Written by: Amanda Smith, M.P.S
Let’s take the word ‘environment’ out of the discussion of environmental policy for a second. If we can understand the impacts of climate change without actually using the terms ‘environment’ or ‘climate change’, it may provide a more comprehensive view of the problem that we are facing.
- Imagine a provincial policy that inflicted a tax on the agricultural market for tender fruits which cost the industry an additional $100 million per year. This would provoke an uproar within the industry. Meanwhile, in March 2012, unprecedented extreme weather events cost the tender fruit industry that same $100 million, which resulted in an increase in prices at the grocery store .
- Similarly, let’s imagine the government decided that healthcare is too expensive, and switched from a public to a semi-private model at an annual cost to citizens in Toronto between $3-11 million. This would induce rage among citizens. Meanwhile, the results of higher smog concentration and warmer summers from climate change are estimated to cost between $3-11 million in increased healthcare costs in Toronto alone .
- What if a major public insurance company, through bad investments, incurred $1.9 billion in losses over a single year? Meanwhile, the Insurance Bureau of Canada suffered a loss of $1.9 billion due to payout for an increased number of catastrophic disasters in 2018 that can be linked to climate change .
- Finally, what if the province raised the HST, costing the average Canadian between $675 and $1162 annually? By 2050, it is estimated that climate change will cost the Canadian economy between $24-43 billion dollars, at a cost of $675-$1162 to the average Canadian citizen .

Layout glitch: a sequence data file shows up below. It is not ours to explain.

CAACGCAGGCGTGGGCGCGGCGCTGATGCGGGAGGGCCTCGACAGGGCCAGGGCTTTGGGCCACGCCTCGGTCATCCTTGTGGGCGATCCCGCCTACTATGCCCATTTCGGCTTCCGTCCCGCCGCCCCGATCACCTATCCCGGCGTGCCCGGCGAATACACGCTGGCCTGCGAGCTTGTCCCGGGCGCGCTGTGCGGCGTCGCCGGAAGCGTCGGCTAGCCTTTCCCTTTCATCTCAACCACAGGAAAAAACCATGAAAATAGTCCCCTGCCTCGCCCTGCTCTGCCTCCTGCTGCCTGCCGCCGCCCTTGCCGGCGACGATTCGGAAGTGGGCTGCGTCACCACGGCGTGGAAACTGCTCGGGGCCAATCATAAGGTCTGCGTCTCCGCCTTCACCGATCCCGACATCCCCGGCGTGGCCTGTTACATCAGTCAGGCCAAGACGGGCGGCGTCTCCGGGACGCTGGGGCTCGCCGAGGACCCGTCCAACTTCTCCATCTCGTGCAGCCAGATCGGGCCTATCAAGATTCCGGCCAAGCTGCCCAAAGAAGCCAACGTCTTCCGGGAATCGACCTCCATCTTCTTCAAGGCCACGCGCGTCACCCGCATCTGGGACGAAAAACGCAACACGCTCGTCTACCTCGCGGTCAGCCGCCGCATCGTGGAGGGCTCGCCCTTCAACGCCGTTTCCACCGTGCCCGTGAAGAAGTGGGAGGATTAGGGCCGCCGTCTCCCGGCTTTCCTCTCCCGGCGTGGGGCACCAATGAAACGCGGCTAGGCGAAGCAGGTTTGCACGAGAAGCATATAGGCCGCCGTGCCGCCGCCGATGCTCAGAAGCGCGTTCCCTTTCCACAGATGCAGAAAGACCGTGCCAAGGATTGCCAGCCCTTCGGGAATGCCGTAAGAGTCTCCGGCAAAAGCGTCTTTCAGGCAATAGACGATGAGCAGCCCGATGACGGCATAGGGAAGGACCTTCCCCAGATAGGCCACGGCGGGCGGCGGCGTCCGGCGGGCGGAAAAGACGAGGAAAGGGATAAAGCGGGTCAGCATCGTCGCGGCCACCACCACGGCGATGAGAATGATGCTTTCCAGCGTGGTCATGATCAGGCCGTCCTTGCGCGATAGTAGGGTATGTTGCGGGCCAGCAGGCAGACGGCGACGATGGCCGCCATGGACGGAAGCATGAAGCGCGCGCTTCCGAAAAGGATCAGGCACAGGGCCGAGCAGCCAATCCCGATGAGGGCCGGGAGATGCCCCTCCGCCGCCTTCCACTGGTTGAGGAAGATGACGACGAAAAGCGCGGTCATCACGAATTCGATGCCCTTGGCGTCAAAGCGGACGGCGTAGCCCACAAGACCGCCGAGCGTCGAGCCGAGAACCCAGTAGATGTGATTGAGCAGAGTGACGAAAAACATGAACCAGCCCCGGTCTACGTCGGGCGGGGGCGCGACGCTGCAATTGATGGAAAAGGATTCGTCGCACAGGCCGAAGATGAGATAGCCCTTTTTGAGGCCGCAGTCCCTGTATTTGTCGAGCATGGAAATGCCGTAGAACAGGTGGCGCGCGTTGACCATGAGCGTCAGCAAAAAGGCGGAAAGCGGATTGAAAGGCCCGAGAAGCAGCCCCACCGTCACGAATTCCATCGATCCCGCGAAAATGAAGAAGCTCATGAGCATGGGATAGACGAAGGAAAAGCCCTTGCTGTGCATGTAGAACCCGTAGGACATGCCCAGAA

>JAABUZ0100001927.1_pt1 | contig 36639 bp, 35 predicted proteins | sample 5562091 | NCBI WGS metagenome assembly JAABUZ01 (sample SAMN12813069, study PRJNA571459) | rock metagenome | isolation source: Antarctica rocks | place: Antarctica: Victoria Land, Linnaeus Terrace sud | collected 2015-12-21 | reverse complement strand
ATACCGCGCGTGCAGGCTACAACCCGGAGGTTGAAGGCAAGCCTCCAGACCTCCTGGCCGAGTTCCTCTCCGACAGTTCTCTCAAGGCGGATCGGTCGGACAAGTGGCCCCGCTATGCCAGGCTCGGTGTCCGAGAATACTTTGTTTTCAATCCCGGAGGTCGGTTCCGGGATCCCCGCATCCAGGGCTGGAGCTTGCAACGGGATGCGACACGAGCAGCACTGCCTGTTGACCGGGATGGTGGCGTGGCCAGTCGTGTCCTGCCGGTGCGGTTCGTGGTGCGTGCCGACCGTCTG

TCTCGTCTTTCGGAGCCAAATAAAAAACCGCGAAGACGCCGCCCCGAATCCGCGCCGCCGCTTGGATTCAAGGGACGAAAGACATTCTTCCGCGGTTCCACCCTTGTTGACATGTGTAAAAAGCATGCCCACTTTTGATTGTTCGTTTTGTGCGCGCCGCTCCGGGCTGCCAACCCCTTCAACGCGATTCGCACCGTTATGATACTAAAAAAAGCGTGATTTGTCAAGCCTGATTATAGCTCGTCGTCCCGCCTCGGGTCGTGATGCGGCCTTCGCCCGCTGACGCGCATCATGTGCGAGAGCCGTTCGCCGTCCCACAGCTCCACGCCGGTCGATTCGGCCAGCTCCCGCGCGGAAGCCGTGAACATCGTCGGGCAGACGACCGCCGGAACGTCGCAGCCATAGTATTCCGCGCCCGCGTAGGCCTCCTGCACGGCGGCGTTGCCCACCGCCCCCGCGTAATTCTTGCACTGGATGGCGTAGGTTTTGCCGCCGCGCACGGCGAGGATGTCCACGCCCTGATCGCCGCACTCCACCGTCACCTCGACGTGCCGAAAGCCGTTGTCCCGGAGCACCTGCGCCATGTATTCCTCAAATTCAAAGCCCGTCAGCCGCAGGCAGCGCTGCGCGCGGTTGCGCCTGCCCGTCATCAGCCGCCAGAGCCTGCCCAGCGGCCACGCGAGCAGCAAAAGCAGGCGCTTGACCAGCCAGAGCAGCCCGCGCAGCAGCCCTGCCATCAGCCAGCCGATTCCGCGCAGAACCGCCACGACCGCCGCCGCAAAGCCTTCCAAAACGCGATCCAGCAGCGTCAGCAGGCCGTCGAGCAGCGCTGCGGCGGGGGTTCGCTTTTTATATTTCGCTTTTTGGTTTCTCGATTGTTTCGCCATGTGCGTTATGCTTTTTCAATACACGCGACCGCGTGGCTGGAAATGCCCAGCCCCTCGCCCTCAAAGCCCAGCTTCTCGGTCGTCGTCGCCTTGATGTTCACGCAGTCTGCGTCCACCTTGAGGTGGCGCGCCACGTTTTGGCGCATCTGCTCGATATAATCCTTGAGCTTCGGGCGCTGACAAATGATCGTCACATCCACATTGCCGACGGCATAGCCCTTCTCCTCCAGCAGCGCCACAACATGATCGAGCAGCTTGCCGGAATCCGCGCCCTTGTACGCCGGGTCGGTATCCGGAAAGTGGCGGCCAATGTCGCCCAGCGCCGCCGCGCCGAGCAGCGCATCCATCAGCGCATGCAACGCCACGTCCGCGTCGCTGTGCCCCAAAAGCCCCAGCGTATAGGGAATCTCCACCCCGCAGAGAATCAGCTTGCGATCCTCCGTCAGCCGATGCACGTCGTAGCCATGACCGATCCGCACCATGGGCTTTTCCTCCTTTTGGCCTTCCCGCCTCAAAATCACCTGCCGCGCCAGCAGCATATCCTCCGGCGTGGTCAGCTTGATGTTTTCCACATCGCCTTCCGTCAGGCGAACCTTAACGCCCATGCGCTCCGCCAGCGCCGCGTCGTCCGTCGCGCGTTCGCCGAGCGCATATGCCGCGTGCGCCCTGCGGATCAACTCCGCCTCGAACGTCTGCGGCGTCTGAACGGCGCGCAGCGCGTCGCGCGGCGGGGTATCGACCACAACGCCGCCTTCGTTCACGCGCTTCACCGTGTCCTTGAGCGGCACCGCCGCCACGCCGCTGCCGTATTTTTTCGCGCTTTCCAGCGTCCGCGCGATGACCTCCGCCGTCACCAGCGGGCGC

Any one of the scenarios above would likely cause negative backlash or even uproar onto the provincial and federal governments. Yet, when the words 'tax' or 'healthcare' are switched for words like 'climate change' or 'environment', we are often reluctant to act, or need more evidence. These are real costs that are being inflicted on the Canadian public due to unchecked consequences of climate change, and unsustainable business practices.
This is not an environmental problem. This is a social problem, an economic problem, and a moral problem. This is a problem.
This year's election is pivotal for climate change action. Each party will be releasing climate action plans; it is vital that the public is informed on their impact at a federal level, as well as how these policies will impact us here in the Waterloo region. This blog will be your one-stop-shop for everything you need to know in the upcoming election about federal policies and their local impacts. As a voter, you have the power to make a difference and set our country on a path that creates a sustainable and beautiful world for generations to come.
Make an informed decision this fall when you go to the polls. Keep up to date with ClimateActionWR resources and visit our website to see what you can do to make change, and help fight climate change.
Amanda Smith, M.P.Shttps://www.nrcan.gc.ca/environment/resources/publications/impacts-adaptation/reports/assessments/2014/16309  https://data.fcm.ca/documents/reports/PCP/paying_the_price_EN.pdf http://www.oag-bvg.gc.ca/internet/English/parl_cesd_201605_02_e_41381.html#ex1  https://data.fcm.ca/documents/reports/PCP/paying_the_price_EN.pdf